Southern Company announces equity offering of 20 million shares

ATLANTA – Southern Company (NYSE: SO) announced today that it plans to sell approximately 20 million shares of new common stock. The offering is expected to take place in early December.

“The proceeds from the sale of these securities will be used to invest in our competitive wholesale generating business and our regulated business in the Southeast as well as to reduce debt,” said Southern Company Chairman and Chief Executive Officer A.W. “Bill” Dahlberg.

The offering is being led by Goldman, Sachs & Co. A copy of the prospectus for the offering may be obtained from the offices of Goldman, Sachs & Co, 85 Broad Street, New York, N.Y. 10004.

Southern Company is an international energy company that operates more than 48,000 megawatts of electric generating capacity worldwide. Southern Company has operations in 12 countries on five continents. Based in Atlanta, Southern Company is the parent firm of Alabama Power, Georgia Power, Gulf Power, Mississippi Power, Savannah Electric and Southern Energy. Southern Company also provides energy-related marketing, risk management and technical services in the United States and Europe and offers Southern LINC wireless telecommunications.

This press release does not constitute an offer to sell or a solicitation of an offer to buy, nor shall there be any sale of these securities in any state or jurisdiction in which such an offer, solicitation or sale would be unlawful prior to registration or qualification under the securities law of any such state or jurisdiction. Forward-looking Statements

Note: Certain information contained in this release is forward-looking information based on current expectations and plans that involve risks and uncertainties. Forward-looking information includes, among other things, statements concerning the timing of the offering. Although Southern Company believes that this forward-looking information is accurate, its business is dependent on various regulatory issues, general economic conditions and future trends, and these factors can cause actual results to differ materially from the forward-looking information that has been provided. The reader is cautioned not to put undue reliance on this forward-looking information, which is not a guarantee of future performance and is subject to a number of uncertainties and other factors, many of which are outside the control of Southern Company.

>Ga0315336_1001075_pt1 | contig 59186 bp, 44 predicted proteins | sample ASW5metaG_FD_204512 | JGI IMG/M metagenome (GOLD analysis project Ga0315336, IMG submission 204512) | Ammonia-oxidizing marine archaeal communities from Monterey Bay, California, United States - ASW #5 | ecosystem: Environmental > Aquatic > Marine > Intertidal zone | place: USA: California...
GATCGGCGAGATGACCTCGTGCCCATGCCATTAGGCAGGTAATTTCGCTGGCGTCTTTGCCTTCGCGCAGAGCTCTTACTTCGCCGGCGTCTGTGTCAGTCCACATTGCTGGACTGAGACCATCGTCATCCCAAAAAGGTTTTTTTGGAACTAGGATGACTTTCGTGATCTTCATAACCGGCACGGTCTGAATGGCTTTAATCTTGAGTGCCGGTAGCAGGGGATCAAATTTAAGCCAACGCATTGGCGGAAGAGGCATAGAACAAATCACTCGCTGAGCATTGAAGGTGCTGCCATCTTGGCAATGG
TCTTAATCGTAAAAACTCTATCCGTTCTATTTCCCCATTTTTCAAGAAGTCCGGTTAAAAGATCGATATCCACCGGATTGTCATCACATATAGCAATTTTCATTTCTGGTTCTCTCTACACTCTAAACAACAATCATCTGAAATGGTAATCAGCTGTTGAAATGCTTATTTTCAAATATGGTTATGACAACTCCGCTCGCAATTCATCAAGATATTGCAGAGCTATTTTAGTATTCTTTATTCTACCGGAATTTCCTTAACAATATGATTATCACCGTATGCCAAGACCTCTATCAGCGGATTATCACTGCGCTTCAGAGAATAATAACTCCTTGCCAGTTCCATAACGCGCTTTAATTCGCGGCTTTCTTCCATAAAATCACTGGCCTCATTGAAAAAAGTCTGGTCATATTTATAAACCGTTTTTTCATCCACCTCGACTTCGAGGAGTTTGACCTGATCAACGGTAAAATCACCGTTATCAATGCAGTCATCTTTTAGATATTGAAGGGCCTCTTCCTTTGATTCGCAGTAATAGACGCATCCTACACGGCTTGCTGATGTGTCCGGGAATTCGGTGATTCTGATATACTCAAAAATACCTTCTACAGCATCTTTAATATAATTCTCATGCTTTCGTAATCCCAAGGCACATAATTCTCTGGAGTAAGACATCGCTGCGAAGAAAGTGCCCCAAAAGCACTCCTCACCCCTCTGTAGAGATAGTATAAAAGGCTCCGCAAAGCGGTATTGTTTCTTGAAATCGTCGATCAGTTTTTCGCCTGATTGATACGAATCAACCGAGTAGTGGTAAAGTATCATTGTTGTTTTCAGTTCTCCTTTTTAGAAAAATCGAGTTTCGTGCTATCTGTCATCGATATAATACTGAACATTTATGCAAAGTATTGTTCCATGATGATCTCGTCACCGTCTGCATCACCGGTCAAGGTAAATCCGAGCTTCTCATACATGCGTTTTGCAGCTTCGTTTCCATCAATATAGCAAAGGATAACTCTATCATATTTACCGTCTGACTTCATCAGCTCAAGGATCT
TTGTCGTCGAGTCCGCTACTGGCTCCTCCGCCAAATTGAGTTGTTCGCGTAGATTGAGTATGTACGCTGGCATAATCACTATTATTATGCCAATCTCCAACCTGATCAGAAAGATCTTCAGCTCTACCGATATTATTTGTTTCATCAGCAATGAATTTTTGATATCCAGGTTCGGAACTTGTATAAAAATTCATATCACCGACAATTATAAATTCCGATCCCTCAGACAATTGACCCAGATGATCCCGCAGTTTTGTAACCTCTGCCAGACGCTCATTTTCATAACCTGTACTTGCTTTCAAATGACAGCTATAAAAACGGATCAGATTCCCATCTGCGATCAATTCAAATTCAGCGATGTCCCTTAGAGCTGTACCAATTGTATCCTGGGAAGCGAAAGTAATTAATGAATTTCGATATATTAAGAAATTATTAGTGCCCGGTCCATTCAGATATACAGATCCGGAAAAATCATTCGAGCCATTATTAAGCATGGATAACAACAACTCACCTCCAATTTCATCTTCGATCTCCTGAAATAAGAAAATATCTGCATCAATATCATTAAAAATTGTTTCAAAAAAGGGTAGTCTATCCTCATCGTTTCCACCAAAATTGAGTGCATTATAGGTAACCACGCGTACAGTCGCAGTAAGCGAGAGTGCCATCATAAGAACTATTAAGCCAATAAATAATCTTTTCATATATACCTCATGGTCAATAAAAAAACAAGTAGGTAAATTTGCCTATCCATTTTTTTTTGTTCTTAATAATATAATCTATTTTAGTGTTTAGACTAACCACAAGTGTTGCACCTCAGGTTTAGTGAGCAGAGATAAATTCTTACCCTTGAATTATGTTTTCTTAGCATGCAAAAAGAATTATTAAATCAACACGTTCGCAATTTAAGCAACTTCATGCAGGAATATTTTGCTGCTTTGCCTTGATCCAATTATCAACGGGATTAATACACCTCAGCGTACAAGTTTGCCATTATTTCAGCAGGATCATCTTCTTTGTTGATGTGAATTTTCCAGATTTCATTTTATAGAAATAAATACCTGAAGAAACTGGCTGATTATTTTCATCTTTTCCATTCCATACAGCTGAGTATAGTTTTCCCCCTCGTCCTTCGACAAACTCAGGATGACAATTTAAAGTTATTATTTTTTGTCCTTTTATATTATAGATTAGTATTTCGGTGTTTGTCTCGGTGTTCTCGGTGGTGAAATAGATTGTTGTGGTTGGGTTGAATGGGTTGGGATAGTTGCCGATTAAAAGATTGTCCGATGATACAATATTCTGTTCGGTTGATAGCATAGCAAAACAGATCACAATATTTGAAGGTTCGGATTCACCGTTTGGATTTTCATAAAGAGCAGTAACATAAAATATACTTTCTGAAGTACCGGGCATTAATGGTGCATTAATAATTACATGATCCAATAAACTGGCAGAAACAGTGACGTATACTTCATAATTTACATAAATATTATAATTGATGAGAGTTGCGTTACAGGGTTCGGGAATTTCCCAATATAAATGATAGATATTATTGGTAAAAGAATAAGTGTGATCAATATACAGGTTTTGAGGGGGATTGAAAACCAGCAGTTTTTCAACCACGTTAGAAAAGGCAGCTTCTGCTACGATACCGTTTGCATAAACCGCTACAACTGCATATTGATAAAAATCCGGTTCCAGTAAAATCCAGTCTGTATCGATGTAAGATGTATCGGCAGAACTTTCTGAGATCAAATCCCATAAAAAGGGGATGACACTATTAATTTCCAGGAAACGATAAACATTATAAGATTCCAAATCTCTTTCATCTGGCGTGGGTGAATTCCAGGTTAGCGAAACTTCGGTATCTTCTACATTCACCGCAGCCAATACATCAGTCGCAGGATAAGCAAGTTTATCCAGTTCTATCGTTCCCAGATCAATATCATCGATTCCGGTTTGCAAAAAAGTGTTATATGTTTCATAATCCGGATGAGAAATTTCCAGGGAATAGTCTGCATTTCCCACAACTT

The following factors, in addition to those discussed in the company’s Annual Report on Form 10-K for the year ended December 31, 1999, and subsequent securities filings, could cause results to differ materially from management expectations as suggested by such forward-looking information: the impact of recent and future federal and state regulatory change, including legislative and regulatory initiatives regarding deregulation and restructuring of the electric utility industry and also changes in environmental and other laws and regulations to which Southern Company and its subsidiaries are subject, as well as changes in application of existing such laws; current and future litigation, including the EPA civil action against Georgia Power and potentially other of our subsidiaries and the diversity litigation against certain of our subsidiaries; the effects of increased competition in the markets in which Southern Company’s subsidiaries operate; the impact of fluctuations in commodity prices, interest rates and customer demand; internal restructuring or other restructuring options that may be pursued; potential business strategies, including acquisitions or dispositions of assets or businesses, which cannot be assured to be completed or beneficial to the company; the effects of, and changes in, economic conditions in the areas in which Southern Company’s subsidiaries operate; financial market conditions and the results of financing efforts; the timing and acceptance of the company’s new product and service offerings; the ability of Southern Company to obtain additional generating capacity at competitive prices; weather and other natural phenomena; and the ability of Southern Company to meet the conditions for the spin off of Southern Energy, which include regulatory and other approvals.